St. Paul’s, the City and Westminster Bridge. From Pierre Prévost, A Panoramic View Of London, from the Tower of St. Margaret's Church, WestminsterCourtesy Sotheby's.

Beyond Waterloo Bridge, the river bends round towards the towering presence of St. Paul’s Cathedral, designed by Christopher Wren to replace the old cathedral, destroyed in 1666 in the Great Fire of London.  Building work on the new cathedral began in 1675.  Standing at a height of 365ft, St. Paul’s still dominated the London skyline at the time of Prévost’s panorama, and would do so for at least another 150 years. Further to the right, the skyline is filled with the spires of the City of London churches – many of them commissioned, like St. Paul’s, to replace buildings lost in the Great Fire, and designed by Wren, and associates such as Nicholas Hawksmoor.

Modern day South Bank can also be seen in this detail; in the early 19th century the site now occupied by the London Eye was marshland that was only beginning to be urbanised. The Old Vic theatre was established in 1818, and run-down taverns became music halls and ‘Penny gaffs’. In the foreground of this section, on the near side of the river, is New Palace Yard, where the Elizabeth Tower, housing Big Ben, now stands, approximately where Prévost has shown a small tree.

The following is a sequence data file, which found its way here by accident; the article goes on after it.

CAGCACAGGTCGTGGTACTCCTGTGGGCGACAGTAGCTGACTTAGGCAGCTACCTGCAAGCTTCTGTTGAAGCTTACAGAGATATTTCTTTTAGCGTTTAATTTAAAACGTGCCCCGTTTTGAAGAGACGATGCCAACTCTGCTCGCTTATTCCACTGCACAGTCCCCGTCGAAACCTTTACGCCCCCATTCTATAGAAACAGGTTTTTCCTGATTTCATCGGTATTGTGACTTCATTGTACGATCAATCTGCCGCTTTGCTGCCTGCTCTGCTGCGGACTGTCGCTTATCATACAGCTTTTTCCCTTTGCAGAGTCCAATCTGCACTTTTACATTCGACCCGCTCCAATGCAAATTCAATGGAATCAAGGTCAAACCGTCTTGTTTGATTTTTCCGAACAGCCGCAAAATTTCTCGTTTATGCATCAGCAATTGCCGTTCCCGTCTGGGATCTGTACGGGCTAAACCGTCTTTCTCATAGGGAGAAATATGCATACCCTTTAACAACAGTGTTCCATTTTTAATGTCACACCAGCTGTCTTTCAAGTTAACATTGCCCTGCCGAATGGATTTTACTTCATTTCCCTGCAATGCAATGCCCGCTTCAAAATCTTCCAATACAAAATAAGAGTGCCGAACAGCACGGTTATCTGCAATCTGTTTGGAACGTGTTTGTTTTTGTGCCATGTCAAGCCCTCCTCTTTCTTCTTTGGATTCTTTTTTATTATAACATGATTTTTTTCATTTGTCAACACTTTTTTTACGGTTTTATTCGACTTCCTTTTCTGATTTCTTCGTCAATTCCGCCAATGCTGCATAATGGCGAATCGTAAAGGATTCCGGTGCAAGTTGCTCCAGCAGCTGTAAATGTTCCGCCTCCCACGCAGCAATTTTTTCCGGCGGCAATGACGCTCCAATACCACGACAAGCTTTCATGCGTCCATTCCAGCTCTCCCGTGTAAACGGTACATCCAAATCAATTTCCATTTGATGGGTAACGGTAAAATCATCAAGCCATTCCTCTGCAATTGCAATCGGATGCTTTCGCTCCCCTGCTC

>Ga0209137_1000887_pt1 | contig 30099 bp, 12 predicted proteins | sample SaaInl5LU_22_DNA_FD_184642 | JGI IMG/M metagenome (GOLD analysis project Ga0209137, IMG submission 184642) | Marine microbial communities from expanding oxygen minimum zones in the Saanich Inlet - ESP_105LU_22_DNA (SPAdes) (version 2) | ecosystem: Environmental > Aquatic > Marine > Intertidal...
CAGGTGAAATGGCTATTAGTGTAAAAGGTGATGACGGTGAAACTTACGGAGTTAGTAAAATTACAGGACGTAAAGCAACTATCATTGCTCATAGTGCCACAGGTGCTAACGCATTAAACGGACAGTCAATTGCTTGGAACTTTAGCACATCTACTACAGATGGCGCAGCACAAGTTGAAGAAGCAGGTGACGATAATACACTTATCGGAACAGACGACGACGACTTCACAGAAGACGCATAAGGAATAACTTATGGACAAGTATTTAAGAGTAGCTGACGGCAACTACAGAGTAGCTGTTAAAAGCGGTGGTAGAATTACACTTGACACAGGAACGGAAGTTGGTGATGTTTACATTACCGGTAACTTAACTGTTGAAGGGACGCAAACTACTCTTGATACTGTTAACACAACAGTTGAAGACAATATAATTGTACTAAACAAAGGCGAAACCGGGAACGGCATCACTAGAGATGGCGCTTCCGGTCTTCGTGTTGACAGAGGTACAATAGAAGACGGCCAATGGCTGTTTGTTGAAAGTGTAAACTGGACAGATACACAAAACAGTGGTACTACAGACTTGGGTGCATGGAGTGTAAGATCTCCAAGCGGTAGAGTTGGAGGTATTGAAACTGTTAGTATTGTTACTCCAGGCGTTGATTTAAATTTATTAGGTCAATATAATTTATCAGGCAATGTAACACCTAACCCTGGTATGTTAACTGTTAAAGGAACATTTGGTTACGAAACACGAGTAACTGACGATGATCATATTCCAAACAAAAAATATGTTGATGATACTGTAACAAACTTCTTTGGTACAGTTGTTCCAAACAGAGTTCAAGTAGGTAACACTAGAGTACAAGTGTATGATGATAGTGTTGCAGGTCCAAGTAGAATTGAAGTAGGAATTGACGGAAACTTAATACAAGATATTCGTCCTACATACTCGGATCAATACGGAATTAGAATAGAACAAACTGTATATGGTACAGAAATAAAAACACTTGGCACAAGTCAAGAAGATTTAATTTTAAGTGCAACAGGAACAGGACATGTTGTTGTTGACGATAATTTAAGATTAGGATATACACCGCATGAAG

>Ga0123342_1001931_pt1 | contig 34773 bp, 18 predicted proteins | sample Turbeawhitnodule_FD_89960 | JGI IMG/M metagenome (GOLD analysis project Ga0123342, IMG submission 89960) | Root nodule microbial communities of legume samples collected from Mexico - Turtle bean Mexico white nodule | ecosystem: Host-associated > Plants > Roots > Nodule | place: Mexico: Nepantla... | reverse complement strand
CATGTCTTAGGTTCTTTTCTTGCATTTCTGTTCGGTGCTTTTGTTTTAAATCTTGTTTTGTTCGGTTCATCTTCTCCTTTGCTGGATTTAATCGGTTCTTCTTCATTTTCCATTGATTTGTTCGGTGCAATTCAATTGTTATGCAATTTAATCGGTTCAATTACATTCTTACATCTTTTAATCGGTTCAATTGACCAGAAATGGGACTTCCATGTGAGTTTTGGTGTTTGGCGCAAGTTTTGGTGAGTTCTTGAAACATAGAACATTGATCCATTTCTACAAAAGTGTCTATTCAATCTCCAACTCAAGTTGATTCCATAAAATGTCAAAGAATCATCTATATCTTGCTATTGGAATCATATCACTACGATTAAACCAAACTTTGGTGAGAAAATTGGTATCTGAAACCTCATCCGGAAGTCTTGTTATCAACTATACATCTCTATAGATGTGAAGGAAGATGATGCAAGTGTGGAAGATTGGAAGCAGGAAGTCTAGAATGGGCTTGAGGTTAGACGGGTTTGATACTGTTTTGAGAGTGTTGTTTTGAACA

Westminster Hall and the Old Houses of Parliament. From Pierre Prévost, A Panoramic View Of London, from the Tower of St. Margaret's Church, WestminsterCourtesy Sotheby's.